Jan. 26 (UPI) -- Sentiments of emerging recovery in the energy sector as a whole offered some support to crude oil prices Thursday, despite supply-side pressures.
Oilfield services company Baker Hughes published quarterly earnings early Thursday, saying its losses continued despite an uptick in exploration and production activity. Martin Craighead, the company's CEO, said that costs were down and reductions weren't quite as severe as they were during the bottom of the downturn last year.
Despite wide day-to-day swings, crude oil prices have been relatively stable aside from a major spike in the first full trading day of the year. The price for Brent crude oil, the international benchmark, has hovered at around $55 per barrel for much of the year.
That stability was marred early this week by reports showing a build in U.S. crude oil inventories, suggesting a short-term tilt toward a glut ahead of a seasonal slowdown at the nation's refineries for regular maintenance.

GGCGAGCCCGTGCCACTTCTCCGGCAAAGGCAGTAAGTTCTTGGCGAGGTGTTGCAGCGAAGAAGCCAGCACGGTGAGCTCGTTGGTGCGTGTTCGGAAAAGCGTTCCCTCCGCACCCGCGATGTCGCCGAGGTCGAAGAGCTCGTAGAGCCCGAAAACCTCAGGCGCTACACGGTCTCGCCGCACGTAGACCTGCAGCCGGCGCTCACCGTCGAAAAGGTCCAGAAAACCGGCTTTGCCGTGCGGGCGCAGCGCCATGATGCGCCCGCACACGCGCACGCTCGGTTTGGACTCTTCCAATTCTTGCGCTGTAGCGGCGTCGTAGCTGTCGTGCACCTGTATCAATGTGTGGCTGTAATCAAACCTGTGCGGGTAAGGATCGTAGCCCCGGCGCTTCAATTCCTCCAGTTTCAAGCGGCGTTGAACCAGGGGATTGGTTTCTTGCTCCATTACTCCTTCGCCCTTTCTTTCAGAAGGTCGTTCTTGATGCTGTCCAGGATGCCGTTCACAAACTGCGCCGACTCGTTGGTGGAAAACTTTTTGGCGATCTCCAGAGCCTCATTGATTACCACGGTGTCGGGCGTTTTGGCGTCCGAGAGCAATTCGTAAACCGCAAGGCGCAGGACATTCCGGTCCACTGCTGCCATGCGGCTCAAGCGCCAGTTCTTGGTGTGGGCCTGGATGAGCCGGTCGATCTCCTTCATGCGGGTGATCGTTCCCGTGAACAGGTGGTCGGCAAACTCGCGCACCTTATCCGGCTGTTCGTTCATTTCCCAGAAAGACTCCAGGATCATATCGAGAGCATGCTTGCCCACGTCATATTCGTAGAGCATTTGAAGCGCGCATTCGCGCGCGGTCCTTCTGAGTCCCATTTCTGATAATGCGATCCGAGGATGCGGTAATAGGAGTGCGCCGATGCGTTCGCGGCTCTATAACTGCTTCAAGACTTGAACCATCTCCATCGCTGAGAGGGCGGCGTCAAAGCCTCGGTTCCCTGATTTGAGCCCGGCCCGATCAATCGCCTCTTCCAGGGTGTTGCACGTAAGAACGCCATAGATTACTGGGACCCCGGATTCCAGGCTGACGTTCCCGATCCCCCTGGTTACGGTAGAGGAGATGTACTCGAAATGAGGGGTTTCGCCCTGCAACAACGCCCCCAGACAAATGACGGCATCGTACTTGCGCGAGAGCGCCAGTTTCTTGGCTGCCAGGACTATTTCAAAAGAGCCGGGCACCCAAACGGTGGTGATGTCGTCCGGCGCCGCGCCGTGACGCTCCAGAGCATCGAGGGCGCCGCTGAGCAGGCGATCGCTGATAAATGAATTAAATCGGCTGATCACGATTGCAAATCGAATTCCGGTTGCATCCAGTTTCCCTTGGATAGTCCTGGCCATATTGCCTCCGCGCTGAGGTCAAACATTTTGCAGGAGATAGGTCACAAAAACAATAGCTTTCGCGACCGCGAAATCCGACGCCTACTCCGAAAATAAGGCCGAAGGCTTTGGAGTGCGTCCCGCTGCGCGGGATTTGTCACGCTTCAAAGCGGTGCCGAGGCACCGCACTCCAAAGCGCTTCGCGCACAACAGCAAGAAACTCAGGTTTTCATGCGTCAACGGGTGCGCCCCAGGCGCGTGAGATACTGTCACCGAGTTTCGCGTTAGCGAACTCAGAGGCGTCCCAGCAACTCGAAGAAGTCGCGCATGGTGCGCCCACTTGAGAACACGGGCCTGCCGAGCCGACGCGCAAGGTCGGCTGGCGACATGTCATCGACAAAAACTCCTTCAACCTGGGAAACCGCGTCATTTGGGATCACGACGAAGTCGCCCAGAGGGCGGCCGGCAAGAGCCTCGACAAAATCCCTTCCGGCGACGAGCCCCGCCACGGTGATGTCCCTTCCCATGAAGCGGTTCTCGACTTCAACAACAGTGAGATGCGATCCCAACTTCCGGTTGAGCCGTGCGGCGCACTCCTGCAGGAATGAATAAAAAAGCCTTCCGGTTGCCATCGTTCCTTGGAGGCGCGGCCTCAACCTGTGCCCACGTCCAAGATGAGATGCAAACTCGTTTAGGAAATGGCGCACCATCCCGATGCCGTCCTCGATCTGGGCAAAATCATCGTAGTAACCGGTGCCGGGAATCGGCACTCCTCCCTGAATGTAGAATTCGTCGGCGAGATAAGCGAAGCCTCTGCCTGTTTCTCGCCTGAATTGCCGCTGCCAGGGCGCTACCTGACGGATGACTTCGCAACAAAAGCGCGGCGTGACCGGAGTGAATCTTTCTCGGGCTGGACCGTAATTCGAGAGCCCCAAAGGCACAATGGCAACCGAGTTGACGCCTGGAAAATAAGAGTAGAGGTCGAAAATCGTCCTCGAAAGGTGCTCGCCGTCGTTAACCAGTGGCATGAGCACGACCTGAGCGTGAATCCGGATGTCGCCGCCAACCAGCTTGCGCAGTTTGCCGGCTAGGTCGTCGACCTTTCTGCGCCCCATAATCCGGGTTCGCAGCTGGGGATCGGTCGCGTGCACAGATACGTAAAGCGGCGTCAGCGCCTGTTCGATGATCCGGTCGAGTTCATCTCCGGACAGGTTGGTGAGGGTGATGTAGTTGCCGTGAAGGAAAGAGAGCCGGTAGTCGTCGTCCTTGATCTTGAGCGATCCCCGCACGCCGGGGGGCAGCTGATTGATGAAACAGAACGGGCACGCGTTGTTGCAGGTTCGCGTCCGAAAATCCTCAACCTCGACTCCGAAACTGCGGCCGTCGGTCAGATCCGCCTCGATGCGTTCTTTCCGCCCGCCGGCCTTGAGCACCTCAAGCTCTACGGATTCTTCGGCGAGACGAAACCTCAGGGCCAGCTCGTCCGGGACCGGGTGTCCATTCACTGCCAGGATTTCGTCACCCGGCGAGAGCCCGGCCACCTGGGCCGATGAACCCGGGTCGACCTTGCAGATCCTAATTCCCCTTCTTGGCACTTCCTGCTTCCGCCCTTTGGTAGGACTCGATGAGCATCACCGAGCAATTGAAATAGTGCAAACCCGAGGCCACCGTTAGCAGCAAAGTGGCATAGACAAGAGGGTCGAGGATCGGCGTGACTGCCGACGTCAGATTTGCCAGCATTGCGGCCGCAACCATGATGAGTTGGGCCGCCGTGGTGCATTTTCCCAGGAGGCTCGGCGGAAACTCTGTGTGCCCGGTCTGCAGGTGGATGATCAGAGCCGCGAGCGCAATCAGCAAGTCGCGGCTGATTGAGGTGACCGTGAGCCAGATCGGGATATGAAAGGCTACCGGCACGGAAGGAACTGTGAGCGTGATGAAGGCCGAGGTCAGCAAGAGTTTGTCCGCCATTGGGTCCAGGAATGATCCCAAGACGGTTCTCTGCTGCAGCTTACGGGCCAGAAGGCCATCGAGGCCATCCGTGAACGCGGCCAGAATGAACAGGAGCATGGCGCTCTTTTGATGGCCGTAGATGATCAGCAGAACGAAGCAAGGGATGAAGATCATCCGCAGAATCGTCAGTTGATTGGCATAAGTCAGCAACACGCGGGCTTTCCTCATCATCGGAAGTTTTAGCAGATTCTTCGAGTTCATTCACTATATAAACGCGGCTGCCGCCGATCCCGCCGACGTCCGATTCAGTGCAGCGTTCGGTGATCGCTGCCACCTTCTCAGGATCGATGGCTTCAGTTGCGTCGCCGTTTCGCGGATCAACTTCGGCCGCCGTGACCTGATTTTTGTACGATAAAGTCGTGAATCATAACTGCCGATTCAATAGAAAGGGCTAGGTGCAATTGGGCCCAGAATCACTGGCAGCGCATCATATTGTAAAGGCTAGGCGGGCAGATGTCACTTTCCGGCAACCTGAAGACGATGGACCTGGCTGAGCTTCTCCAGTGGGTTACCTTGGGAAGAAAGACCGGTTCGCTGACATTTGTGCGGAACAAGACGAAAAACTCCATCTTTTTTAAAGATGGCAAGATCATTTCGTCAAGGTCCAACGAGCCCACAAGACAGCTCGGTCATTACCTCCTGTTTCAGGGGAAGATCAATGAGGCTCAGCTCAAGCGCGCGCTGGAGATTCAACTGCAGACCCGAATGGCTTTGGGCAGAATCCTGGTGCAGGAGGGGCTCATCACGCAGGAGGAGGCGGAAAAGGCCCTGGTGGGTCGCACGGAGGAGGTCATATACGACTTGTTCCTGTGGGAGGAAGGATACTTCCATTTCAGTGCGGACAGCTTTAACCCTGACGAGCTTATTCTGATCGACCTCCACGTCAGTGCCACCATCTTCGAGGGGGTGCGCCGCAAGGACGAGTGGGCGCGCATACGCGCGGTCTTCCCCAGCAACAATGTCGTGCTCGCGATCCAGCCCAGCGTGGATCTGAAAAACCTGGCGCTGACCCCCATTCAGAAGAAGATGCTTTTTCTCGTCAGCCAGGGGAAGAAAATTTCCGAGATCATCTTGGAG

Olivier Jakob, managing director of Switzerland-based consultant Petromatrix, said in an emailed report that a managed decline in production from the Organization of Petroleum Exporting Countries was balancing against other factors, contributing to the short-term volatility.
"The OPEC production cuts are timed for the lower crude oil demand period of refinery maintenance and with the current amount of gasoline stocks the United States can afford a heavy period of refinery turnarounds," he said.
The price for Brent crude oil about a half hour before the start of U.S. trading was up 0.8 percent to $55.54 per barrel. West Texas Intermediate, the U.S. benchmark price for oil, was up 0.6 percent to $53.07 per barrel.
Brent closed the first full trading day of the year at $55.05 per barrel.
A survey from Norwegian risk consultant group DNV GL found respondents expected crude oil prices to average $57.80 per barrel this year.
Broader markets may be riding in the wake of the wave from a record close in U.S. trading, with the Dow Jones Industrial Average moving beyond the psychological threshold of 20,000 for the first time ever Wednesday. European stocks were edging higher in the early rounds of the Thursday session.